What Is Direct Memory Access (DMA) and How Does It Work? [MiniTool Wiki]
You can adopt the RDMA technology to enable computers in a network to exchange data in the main memory without involving the processor, cache or operating system of either computer. But you can also use the DMA feature to directly send data from an attached device to the memory on the computer’s motherboard. This post from MiniTool is mainly talking about DMA.
The Definition of Direct Memory Access
First of all, what is Direct Memory Access? Direct Memory Access can be abbreviated to DMA, which is a feature of computer systems. It allows input/output (I/O) devices to access the main system memory (random-access memory), independent of the central processing unit (CPU), which speeds up memory operations.
Without Direct Memory Access, when the CPU uses programmed inputs/outputs, it is usually fully occupied during the entire read or write operation, so it cannot perform other tasks. With DMA, the CPU first initiates the transfer, then performs other operations while the transfer is in progress, and finally receives an interrupt from the DMA controller (DMAC) when the operation is complete.
Direct Memory Access is useful whenever the CPU cannot keep up with the data transfer rate, or when the CPU needs to perform work while waiting for relatively slow I/O data transfers.
Multiple hardware systems adopt Direct Memory Access, such as disk drive controllers, graphics cards, network cards, and sound cards. DMA is also used for on-chip data transfer in multi-core processors. Compared to computers without Direct Memory Access channels, computers with DMA channels can transfer data between devices with much less CPU overhead.
Direct Memory Access can also be used for “memory to memory” to copy or move data in memory. It can transfer expensive memory operations (such as large copies or scatter-gather operations) from the CPU to a dedicated DMA engine. DMA is important in network-on-chip and memory computing architectures.
How Does Direct Memory Access Work?
Then how does Direct Memory Access work? Standard Direct Memory Access (also called third-party DMA) adopts a DMA controller. The DMA controller can produce memory addresses and launch memory read or write cycles. It covers multiple hardware registers that can be read and written by the CPU.
These registers consist of a memory address register, a byte count register, and one or more control registers. Depending on the features provided by the Direct Memory Access controller, these control registers can appoint some combination of source, destination, transfer direction (read from or write to I/O device), size of the transfer unit, and/or the number of bytes to transfer in one burst.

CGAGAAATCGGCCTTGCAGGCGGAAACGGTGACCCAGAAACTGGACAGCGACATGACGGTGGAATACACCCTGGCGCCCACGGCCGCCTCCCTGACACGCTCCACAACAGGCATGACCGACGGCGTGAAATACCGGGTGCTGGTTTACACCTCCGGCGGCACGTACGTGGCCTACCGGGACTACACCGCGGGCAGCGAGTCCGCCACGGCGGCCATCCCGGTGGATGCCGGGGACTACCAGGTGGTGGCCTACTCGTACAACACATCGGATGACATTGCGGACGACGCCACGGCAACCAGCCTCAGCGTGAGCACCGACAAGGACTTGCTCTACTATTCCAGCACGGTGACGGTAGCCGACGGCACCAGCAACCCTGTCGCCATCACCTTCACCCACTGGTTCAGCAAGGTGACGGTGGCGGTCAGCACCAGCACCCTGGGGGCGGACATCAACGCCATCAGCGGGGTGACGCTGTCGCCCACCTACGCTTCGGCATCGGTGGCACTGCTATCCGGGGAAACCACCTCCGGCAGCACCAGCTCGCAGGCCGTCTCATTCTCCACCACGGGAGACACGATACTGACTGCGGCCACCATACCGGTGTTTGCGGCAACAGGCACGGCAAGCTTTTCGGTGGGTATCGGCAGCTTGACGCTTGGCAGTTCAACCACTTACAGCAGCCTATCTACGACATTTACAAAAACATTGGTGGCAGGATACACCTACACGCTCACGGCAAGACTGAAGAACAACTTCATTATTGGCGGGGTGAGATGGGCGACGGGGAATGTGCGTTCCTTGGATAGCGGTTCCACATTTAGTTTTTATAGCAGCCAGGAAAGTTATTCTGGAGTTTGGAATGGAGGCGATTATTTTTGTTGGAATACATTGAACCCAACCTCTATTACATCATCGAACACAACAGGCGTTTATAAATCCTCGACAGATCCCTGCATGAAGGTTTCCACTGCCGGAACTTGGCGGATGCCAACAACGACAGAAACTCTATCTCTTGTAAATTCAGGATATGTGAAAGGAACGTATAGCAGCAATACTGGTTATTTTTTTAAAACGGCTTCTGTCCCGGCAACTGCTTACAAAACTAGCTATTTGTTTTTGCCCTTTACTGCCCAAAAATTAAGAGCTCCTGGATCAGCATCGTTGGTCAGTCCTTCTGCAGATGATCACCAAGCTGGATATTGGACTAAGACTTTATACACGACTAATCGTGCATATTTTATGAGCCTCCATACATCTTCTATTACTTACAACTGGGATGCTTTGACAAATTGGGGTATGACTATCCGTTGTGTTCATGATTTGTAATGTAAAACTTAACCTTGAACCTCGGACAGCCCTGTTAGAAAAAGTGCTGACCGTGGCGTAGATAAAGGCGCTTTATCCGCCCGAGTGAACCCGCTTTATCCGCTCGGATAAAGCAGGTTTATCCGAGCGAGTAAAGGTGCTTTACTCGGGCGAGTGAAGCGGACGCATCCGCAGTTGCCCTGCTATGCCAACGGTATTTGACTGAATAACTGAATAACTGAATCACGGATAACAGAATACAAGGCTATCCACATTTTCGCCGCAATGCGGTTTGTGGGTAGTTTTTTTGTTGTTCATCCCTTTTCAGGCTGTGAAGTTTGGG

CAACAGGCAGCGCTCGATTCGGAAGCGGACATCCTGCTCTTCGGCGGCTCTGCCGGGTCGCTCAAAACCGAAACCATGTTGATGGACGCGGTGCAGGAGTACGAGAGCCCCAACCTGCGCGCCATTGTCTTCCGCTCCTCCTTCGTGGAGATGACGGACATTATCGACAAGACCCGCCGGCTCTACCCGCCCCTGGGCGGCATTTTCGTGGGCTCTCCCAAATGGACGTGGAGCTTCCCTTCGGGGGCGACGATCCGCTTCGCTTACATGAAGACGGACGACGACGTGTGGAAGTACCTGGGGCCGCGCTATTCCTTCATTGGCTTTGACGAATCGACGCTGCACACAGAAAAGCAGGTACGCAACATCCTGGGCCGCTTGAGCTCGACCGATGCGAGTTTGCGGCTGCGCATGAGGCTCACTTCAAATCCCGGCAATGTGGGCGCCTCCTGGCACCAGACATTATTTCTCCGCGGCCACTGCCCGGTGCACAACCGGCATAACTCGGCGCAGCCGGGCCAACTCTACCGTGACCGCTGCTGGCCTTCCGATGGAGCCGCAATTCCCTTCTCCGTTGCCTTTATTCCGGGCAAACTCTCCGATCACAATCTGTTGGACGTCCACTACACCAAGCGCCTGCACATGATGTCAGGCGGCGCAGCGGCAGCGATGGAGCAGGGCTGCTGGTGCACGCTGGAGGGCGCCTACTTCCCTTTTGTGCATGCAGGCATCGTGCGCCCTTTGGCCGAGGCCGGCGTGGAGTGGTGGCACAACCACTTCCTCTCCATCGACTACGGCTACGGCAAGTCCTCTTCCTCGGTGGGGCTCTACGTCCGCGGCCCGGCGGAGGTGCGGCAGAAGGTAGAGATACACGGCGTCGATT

To perform input, output, or memory-to-memory operations, the host processor initializes the DMA controller with the number of words to transfer and the memory address to use. Then the CPU commands the peripheral device to begin data transfer.
Then the Direct Memory Access controller offers addresses and read/write control lines to the system memory. Each time a byte of data is prepared to be transferred between the peripheral device and the memory, the DMA controller increments its internal address register until a complete data block is transferred.
Modes of Operation
Direct Memory Access works differently in different modes of operation.
In burst mode, the full data block is transmitted in a continuous sequence. Once the CPU allows the DMA controller to access to the system bus, the DMA controller will transfer all bytes of data in the data block before releasing control of the system buses back to the CPU, but it will cause the CPU to be inactive for a considerable long time. This mode is also called “Block Transfer Mode”.
Cycle Stealing Mode
The cycle stealing mode is used in a system where the CPU cannot be disabled for the length of time required for the burst transfer mode. In the cycle stealing mode, the DMA controller obtains the access to the system bus by using the BR (Bus Request) and BG (Bus Grant) signals, which are the same as the burst mode. These two signals control the interface between the CPU and the DMA controller.
On the one hand, in the cycle stealing mode, the data block transmission speed is not as fast as in the burst mode, but on the other hand, the CPU idle time is not as long as in the burst mode.
The transparent mode takes the longest time to transfer data blocks, but it is also the most efficient mode in terms of overall system performance. In transparent mode, the Direct Memory Access controller transfers data only when the CPU performs operations that do not use the system buses.
The main advantage of transparent mode is that the CPU never stops executing its programs, and Direct Memory Access transfers are free in terms of time, while the disadvantage is that the hardware needs to determine when the CPU is not using the system buses, which can be complicated. This is also called “hidden DMA data transfer mode”.